Updated: 12/22/2021

Slipped Capital Femoral Epiphysis

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  • Snapshot
    • A 13-year-old boy presents with pain in his left groin, hip, and thigh. His mother notices a limp when he walks. The patient denies any recent significant trauma to his left lower extremity. On physical exam, his gait is antalgic. With the patient in the supine position, there is external rotation and abduction of the thigh with passive flexion of the hip. A radiograph of the affected hip is performed, which demonstrates inferior displacement of the left epiphysis.
  • Introduction
    • Clinical definition
      • a hip disorder common in adolescents in which the head of the femur slips off the neck of the femur inferiorly and posteriorly, often due to mechanical overload
  • Etiology
    • Pathogenesis
      • unstable growth plate (femoral physis) from
        • mechanical overload causing excessive shear force on the growth plate
        • growth spurts causing rapid cellular proliferation in growth plate
        • change in vasculature resulting in suboptimal blood supply to the growth plate
      • unstable growth plate can cause slippage of the femoral epiphysis
    • Associated conditions
      • endocrine disorders affecting bone metabolism
        • hypothyroidism (most common)
        • growth hormone deficiency
        • multiple endocrine neoplasia
      • Down syndrome
      • renal osteodystrophy
  • Epidemiology
    • Demographics
      • male > female
      • children and adolescents 8-16 years of age
      • more common in black and Hispanic children
    • Risk factors
      • obesity
      • growth spurt
  • Presentation
    • Symptoms
      • pain in the groin, hip, thigh, or ipsilateral knee without inciting trauma
      • painful limp
    • Physical exam
      • Drehmann sign
        • while in the supine position, hip externally rotates and abducts with passive hip flexion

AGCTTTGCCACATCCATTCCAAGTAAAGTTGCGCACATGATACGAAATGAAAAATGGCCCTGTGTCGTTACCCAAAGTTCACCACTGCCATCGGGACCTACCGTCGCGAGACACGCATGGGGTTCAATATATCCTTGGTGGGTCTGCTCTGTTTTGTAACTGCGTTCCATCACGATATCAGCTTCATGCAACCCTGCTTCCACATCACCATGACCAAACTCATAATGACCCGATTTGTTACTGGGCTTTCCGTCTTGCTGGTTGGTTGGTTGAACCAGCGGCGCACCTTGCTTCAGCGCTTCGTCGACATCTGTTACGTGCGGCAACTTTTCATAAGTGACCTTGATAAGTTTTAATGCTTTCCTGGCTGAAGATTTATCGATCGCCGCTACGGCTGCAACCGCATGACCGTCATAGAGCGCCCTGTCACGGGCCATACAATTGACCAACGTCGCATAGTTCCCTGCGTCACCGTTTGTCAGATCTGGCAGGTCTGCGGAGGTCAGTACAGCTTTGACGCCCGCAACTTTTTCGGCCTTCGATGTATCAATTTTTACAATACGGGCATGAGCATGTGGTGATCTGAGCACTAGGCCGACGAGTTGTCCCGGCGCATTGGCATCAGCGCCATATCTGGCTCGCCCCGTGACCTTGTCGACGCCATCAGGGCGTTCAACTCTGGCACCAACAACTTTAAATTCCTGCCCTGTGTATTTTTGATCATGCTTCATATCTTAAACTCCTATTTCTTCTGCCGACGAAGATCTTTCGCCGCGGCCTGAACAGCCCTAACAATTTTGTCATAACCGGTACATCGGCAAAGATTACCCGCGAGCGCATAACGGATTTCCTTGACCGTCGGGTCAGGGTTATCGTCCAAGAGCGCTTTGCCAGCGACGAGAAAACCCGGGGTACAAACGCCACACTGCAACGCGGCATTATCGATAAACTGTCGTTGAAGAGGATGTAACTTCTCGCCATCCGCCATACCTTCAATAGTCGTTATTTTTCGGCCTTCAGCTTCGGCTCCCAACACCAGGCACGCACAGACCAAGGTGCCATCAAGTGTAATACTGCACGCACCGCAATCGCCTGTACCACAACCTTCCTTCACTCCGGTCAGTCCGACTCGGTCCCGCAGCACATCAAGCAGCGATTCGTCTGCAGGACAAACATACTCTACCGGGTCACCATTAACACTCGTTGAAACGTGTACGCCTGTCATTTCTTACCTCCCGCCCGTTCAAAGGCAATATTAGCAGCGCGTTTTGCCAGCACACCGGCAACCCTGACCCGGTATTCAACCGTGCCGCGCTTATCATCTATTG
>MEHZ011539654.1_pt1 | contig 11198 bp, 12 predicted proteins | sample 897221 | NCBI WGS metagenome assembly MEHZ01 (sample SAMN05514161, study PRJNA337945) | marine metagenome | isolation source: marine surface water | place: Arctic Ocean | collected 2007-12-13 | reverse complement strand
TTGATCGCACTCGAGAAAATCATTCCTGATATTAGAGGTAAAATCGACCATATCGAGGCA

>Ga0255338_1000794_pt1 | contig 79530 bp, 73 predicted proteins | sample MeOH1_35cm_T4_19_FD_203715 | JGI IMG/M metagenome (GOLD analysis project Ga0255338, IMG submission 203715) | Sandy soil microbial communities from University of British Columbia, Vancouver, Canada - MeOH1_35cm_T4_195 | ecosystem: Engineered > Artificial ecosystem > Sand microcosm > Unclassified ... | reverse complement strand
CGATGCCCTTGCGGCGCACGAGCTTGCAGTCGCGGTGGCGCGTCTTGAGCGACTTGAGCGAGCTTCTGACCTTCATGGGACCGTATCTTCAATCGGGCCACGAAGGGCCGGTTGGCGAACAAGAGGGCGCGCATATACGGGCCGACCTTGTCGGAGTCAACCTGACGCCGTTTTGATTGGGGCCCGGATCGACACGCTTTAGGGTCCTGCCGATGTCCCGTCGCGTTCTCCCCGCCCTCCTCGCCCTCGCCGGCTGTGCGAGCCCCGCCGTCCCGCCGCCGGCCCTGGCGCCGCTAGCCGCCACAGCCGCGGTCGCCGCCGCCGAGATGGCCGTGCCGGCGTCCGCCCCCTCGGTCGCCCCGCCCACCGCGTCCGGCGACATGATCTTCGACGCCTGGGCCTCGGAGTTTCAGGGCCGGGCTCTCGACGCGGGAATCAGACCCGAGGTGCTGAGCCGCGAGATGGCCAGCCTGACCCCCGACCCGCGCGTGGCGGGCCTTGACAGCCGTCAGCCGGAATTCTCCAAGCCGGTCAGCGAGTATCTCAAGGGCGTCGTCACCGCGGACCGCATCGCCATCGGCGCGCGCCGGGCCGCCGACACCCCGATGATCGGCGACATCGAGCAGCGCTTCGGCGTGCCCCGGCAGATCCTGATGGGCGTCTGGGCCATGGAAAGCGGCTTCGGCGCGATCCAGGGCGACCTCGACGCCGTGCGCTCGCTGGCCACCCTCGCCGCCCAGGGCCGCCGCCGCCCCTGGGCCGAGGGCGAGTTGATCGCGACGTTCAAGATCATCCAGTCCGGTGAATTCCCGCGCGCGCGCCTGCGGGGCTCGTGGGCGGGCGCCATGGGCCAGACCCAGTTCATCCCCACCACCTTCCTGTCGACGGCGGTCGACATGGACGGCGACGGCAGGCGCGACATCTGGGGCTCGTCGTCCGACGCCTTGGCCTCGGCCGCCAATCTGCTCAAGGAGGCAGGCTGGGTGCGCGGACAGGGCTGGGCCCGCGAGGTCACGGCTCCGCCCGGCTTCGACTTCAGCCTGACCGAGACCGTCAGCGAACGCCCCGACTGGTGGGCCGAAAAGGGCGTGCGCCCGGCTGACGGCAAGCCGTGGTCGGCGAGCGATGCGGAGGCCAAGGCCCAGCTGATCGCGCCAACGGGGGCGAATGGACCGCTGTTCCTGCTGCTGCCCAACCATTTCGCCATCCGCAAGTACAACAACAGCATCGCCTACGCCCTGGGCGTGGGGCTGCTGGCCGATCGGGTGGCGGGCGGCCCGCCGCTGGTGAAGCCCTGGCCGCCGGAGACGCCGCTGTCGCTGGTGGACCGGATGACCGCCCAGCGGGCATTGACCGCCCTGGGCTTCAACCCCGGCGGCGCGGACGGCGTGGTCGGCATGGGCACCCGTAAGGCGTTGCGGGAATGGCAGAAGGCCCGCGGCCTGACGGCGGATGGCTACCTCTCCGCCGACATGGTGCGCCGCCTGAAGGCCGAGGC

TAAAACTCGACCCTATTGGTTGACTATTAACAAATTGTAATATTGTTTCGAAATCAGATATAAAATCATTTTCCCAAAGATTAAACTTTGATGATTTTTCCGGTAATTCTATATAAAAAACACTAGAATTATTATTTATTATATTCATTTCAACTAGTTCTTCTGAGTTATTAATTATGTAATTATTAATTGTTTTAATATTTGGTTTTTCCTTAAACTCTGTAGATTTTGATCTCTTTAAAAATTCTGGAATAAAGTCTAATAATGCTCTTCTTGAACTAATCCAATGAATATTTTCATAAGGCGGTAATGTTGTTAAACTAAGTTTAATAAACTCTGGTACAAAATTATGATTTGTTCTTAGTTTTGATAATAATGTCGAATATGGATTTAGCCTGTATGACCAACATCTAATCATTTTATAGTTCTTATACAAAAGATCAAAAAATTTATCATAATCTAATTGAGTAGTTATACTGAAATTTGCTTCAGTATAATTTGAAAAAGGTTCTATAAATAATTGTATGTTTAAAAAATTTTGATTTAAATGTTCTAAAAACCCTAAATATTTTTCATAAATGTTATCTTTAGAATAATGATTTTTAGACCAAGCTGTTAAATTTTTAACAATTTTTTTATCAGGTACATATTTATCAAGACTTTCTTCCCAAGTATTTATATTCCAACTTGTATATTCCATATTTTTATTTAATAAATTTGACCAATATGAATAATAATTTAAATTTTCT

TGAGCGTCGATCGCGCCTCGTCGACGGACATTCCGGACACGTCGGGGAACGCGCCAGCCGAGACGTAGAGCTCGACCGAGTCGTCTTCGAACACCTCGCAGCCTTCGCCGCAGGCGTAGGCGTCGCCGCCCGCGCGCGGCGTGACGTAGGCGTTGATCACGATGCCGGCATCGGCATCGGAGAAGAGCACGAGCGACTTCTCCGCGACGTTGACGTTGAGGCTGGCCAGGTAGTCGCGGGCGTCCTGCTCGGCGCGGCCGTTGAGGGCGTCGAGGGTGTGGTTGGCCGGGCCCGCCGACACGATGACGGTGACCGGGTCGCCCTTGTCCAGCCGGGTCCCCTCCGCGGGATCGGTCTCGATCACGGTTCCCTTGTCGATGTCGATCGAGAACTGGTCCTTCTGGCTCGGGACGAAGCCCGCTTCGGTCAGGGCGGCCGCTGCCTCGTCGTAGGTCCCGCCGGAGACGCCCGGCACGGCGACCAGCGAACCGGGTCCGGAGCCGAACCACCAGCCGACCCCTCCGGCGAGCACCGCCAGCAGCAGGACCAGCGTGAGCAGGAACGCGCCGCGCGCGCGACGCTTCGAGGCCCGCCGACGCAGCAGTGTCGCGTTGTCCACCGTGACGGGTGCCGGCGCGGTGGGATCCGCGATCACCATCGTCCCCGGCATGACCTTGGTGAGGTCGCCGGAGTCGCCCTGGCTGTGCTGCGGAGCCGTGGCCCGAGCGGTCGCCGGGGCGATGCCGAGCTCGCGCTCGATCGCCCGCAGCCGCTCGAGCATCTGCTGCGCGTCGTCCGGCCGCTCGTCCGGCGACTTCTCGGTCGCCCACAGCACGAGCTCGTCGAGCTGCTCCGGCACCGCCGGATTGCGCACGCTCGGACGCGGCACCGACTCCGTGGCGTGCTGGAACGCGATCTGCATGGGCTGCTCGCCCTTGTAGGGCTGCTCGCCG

• antalgic or waddling gait
      • externally rotated leg on the affected side
      • inability to bear weight
      • limited range of motion of the hip
  • Imaging
    • Radiography
      • indication
        • for all patients to confirm diagnosis and grade severity
      • recommend view
        • anteroposterior and frog-leg lateral
      • findings
        • widening of joint space
        • decrease in epiphyseal height
        • Steel sign
          • double density from superimposition of epiphysis and metaphysis
  • Studies
    • Making the diagnosis
      • most cases are clinically diagnosed and confirmed with radiography
  • Differential
    • Legg-Calve-Perthes disease
      • distinguishing factor
        • in younger children with radiography showing joint effusions and increased width of the femoral neck
        • not treated with surgery
  • Treatment
    • Conservative
      • non-weight-bearing clutches or wheelchair
        • indication
          • for all patients while awaiting surgery
    • Operative
      • surgical fixation with screw
        • indication
          • for all patients
      • prophylactic screw fixation of contralateral hip
        • indications
          • may be considered for patients, as there is a risk of the disease in contralateral hip later in life
          • usually for patients < 10 or > 16 years of age
  • Complications
    • Avascular necrosis of hip
    • Chondrolysis
      • loss of joint cartilage
    • Osteoarthritis
  • Prognosis
    • May recur even with stabilization
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